En EspaŅol

Q. Who is Mr. Smarty Plants?

A: There are those who suspect Wildflower Center volunteers are the culpable and capable culprits. Yet, others think staff members play some, albeit small, role. You can torture us with your plant questions, but we will never reveal the Green Guru's secret identity.

Help us grow by giving to the Plant Database Fund or by becoming a member

Did you know you can access the Native Plant Information Network with your web-enabled smartphone?

Share

Ask Mr. Smarty Plants

Ask Mr. Smarty Plants is a free service provided by the staff and volunteers at the Lady Bird Johnson Wildflower Center.

Search Smarty Plants
    
 
See a list of all Smarty Plants questions
Can't find the answer in our existing FAQs, submit a question to Mr. Smarty Plants.
Need help with plant identification, visit the plant identification page.
 
rate this answer
Not Yet Rated

Wednesday - August 26, 2009

From: Charleston, WV
Region: Mid-Atlantic
Topic: Erosion Control
Title: Erosion control in Charleston WV
Answered by: Barbara Medford

QUESTION:

I live in Charleston, WV and just purchased a home that has a hill side out back that has some erosion occurring. I was wondering what would be the best ground cover to plant in my area to control the soil erosion? Editor's Note: After this question was answered and published, we received an additional question via e-mail: "Thank you for answering my question. I used the search tool that you suggested and found some grasses that should be beautiful around my house and seem to be able to remedy my problem! The hill side I have an erosion problem with is a pretty large area, roughly 200'x100', so would it be best if I used multiple types of grasses to control the erosion or should I just stick to one type of grass?" We have added our answer to the second question below.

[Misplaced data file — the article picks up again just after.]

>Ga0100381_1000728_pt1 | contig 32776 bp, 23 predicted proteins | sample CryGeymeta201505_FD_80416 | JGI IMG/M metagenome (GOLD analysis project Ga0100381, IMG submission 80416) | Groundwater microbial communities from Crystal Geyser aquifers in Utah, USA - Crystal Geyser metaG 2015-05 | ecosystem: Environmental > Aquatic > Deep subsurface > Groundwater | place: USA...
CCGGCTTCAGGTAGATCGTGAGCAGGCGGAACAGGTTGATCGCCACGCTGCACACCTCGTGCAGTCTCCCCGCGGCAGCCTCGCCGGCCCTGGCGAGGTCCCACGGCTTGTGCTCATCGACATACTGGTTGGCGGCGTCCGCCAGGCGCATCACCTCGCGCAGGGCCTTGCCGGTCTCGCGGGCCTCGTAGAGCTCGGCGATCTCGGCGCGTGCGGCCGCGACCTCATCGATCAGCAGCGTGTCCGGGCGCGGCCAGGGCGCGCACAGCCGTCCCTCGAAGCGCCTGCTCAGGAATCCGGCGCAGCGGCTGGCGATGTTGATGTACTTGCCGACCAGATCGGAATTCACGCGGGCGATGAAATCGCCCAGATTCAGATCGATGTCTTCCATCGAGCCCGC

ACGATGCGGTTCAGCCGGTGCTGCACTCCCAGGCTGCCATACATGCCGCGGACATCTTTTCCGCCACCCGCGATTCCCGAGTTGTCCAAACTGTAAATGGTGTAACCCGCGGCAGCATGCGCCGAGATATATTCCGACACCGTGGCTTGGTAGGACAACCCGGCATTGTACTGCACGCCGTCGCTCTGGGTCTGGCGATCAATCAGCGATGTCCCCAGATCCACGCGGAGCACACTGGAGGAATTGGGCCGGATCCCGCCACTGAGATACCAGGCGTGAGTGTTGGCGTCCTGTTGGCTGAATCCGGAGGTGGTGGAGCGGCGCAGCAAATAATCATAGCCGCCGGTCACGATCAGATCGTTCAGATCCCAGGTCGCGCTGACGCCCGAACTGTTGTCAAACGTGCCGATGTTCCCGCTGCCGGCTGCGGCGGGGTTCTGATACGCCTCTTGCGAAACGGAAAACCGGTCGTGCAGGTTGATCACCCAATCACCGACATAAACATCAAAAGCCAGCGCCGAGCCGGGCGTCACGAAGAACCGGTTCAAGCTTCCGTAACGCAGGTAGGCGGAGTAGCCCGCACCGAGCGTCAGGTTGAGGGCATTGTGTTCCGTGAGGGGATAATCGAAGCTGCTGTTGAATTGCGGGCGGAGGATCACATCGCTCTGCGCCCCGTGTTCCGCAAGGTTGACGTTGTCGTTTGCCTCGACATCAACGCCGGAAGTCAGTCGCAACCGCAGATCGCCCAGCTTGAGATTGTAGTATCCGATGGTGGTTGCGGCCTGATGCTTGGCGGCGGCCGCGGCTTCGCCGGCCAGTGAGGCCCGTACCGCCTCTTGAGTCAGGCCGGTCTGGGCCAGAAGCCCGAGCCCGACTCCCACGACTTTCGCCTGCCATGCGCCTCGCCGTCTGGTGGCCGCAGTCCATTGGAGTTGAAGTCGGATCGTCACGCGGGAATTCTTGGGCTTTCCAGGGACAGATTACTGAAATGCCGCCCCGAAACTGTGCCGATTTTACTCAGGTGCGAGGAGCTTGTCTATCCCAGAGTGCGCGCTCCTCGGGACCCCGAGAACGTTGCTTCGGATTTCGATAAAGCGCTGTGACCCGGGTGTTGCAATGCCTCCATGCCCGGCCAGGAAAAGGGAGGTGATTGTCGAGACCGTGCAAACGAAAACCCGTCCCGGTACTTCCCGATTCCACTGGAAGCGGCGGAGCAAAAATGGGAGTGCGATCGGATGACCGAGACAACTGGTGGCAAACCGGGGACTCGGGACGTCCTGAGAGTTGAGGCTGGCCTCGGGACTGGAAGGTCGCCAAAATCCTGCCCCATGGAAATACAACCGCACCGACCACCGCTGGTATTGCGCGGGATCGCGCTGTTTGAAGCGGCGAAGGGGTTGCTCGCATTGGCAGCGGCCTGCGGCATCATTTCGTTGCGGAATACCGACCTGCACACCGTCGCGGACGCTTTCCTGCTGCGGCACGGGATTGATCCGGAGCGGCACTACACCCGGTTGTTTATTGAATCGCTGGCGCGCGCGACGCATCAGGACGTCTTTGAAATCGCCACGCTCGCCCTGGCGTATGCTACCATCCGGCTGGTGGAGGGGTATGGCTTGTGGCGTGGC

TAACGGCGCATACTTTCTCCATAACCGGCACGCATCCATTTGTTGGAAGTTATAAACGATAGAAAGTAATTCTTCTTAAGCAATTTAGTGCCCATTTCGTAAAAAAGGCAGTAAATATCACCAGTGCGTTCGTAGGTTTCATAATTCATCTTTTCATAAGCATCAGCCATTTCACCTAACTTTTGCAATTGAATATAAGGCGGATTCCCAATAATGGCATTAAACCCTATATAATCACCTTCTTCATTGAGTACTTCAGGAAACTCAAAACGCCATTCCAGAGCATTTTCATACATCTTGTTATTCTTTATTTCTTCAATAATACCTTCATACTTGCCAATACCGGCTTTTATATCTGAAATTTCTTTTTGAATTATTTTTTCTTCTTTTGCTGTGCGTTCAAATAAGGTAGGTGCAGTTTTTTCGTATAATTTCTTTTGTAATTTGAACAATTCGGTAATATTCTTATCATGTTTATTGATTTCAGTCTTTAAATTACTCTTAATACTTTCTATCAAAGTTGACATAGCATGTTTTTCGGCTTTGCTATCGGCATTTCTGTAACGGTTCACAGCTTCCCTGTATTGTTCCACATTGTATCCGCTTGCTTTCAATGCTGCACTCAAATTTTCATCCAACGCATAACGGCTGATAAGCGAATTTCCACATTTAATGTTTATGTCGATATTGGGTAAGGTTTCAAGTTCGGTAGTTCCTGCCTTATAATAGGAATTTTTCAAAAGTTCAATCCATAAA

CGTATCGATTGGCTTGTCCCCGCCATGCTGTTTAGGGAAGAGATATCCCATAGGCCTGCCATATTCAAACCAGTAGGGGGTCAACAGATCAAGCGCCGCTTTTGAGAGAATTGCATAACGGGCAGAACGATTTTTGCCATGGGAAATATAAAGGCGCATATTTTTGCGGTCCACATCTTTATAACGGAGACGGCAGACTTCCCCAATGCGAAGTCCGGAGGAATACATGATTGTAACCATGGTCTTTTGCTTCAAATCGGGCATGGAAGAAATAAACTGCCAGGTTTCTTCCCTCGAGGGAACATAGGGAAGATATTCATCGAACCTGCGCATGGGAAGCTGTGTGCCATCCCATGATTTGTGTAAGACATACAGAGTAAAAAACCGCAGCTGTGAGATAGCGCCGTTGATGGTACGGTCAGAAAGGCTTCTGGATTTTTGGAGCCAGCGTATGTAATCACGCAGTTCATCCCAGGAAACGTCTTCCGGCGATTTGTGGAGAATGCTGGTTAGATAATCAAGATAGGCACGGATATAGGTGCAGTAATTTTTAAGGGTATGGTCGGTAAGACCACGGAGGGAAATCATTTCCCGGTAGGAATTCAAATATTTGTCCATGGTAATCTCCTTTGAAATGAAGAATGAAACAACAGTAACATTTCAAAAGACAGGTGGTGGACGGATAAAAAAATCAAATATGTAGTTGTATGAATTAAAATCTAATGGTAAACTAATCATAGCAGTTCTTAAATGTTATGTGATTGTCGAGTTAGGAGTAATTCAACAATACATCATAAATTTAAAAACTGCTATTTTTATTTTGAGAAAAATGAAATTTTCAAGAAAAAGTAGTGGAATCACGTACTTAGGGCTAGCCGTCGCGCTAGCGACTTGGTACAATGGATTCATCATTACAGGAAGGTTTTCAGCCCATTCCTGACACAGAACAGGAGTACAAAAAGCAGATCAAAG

ANSWER:

The best ground cover for erosion control in any area is grasses native to that area. These are not going to be the "mowing type" grasses, but taller, ornamental grasses. They can be cut back to about 6 inches in the Spring, and they are mostly self-propagating from both roots and self-seeding. The long fibrous roots of the grasses will grab onto the soil and keep it from eroding, and help to hold moisture and nutrition in the soil where it's needed. We will go to our Native Plant Database, go down to "Combination Search," search on West Virginia, and "Grasses or grasslike plants" under habit and then click on "Submit Combination Search." You didn't say if you had sun or shade on your slope, so we will select some grasses that would suit one or the other or both. We will also check to make sure these grasses are native in and around Kanawha County, so we know they are adapted to the soils and climate. You can use the same technique to make your own selections, possibly adding in Light Requirements or Soil Moisture in the specifications you select.